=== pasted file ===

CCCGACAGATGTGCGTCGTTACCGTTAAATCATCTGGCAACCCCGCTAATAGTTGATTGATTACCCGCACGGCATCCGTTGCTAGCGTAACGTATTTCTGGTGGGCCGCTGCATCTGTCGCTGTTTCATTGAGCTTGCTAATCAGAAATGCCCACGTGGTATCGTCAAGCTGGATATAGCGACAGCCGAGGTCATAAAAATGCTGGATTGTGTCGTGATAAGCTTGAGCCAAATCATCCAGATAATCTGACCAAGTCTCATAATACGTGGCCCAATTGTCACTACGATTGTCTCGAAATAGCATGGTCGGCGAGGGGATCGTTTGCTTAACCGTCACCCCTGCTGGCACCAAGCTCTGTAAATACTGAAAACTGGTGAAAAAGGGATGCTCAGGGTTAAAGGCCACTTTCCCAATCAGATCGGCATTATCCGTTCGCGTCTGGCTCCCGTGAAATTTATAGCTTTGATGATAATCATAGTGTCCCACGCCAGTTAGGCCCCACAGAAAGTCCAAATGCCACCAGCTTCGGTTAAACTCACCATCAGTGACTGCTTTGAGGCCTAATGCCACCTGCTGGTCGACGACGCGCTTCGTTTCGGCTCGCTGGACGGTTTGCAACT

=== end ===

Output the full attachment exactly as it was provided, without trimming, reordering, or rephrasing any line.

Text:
CCCGACAGATGTGCGTCGTTACCGTTAAATCATCTGGCAACCCCGCTAATAGTTGATTGATTACCCGCACGGCATCCGTTGCTAGCGTAACGTATTTCTGGTGGGCCGCTGCATCTGTCGCTGTTTCATTGAGCTTGCTAATCAGAAATGCCCACGTGGTATCGTCAAGCTGGATATAGCGACAGCCGAGGTCATAAAAATGCTGGATTGTGTCGTGATAAGCTTGAGCCAAATCATCCAGATAATCTGACCAAGTCTCATAATACGTGGCCCAATTGTCACTACGATTGTCTCGAAATAGCATGGTCGGCGAGGGGATCGTTTGCTTAACCGTCACCCCTGCTGGCACCAAGCTCTGTAAATACTGAAAACTGGTGAAAAAGGGATGCTCAGGGTTAAAGGCCACTTTCCCAATCAGATCGGCATTATCCGTTCGCGTCTGGCTCCCGTGAAATTTATAGCTTTGATGATAATCATAGTGTCCCACGCCAGTTAGGCCCCACAGAAAGTCCAAATGCCACCAGCTTCGGTTAAACTCACCATCAGTGACTGCTTTGAGGCCTAATGCCACCTGCTGGTCGACGACGCGCTTCGTTTCGGCTCGCTGGACGGTTTGCAACT